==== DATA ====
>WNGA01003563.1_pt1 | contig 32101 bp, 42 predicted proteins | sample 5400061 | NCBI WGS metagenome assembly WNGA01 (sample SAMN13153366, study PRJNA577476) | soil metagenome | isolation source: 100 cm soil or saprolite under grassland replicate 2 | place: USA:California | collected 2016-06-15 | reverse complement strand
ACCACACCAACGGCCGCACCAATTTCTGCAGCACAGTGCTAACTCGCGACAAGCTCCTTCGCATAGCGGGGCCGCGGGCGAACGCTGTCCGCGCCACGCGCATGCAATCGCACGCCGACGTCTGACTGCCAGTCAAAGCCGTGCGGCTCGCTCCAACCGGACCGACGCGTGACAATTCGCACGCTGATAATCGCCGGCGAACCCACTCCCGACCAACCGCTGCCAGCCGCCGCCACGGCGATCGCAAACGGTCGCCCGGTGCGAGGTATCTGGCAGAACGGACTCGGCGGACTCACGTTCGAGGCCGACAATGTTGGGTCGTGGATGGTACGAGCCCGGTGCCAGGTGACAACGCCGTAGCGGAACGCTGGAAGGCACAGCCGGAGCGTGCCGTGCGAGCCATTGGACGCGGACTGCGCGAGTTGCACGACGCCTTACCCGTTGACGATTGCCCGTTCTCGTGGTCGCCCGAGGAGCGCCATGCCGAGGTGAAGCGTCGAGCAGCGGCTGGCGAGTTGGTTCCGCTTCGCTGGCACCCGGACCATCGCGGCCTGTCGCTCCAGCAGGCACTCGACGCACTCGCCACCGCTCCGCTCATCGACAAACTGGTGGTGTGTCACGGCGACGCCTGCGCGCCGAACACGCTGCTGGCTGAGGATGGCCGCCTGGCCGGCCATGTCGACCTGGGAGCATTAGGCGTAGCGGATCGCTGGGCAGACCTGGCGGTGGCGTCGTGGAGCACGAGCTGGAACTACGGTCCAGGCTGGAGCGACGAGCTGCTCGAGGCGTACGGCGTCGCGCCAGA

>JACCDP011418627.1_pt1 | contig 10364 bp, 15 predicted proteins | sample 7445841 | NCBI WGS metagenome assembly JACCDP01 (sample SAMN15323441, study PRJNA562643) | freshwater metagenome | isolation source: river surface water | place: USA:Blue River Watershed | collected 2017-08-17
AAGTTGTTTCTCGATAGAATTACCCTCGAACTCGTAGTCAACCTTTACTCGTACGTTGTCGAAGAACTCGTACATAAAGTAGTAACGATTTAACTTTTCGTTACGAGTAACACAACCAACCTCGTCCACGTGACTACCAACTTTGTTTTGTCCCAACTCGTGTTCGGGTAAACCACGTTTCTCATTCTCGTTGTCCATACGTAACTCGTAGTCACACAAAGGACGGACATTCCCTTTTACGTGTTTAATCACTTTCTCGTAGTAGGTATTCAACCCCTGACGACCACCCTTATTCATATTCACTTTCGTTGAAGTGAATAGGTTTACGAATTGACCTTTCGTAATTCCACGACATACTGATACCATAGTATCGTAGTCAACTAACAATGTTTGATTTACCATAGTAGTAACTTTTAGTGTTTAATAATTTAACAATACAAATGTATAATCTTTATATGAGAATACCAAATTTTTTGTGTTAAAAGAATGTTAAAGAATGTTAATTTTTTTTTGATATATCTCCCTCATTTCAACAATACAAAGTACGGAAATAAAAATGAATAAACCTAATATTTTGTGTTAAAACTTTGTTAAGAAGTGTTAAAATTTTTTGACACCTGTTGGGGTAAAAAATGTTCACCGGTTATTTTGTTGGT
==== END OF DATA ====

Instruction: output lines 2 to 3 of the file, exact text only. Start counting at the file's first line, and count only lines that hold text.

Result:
ACCACACCAACGGCCGCACCAATTTCTGCAGCACAGTGCTAACTCGCGACAAGCTCCTTCGCATAGCGGGGCCGCGGGCGAACGCTGTCCGCGCCACGCGCATGCAATCGCACGCCGACGTCTGACTGCCAGTCAAAGCCGTGCGGCTCGCTCCAACCGGACCGACGCGTGACAATTCGCACGCTGATAATCGCCGGCGAACCCACTCCCGACCAACCGCTGCCAGCCGCCGCCACGGCGATCGCAAACGGTCGCCCGGTGCGAGGTATCTGGCAGAACGGACTCGGCGGACTCACGTTCGAGGCCGACAATGTTGGGTCGTGGATGGTACGAGCCCGGTGCCAGGTGACAACGCCGTAGCGGAACGCTGGAAGGCACAGCCGGAGCGTGCCGTGCGAGCCATTGGACGCGGACTGCGCGAGTTGCACGACGCCTTACCCGTTGACGATTGCCCGTTCTCGTGGTCGCCCGAGGAGCGCCATGCCGAGGTGAAGCGTCGAGCAGCGGCTGGCGAGTTGGTTCCGCTTCGCTGGCACCCGGACCATCGCGGCCTGTCGCTCCAGCAGGCACTCGACGCACTCGCCACCGCTCCGCTCATCGACAAACTGGTGGTGTGTCACGGCGACGCCTGCGCGCCGAACACGCTGCTGGCTGAGGATGGCCGCCTGGCCGGCCATGTCGACCTGGGAGCATTAGGCGTAGCGGATCGCTGGGCAGACCTGGCGGTGGCGTCGTGGAGCACGAGCTGGAACTACGGTCCAGGCTGGAGCGACGAGCTGCTCGAGGCGTACGGCGTCGCGCCAGA

>JACCDP011418627.1_pt1 | contig 10364 bp, 15 predicted proteins | sample 7445841 | NCBI WGS metagenome assembly JACCDP01 (sample SAMN15323441, study PRJNA562643) | freshwater metagenome | isolation source: river surface water | place: USA:Blue River Watershed | collected 2017-08-17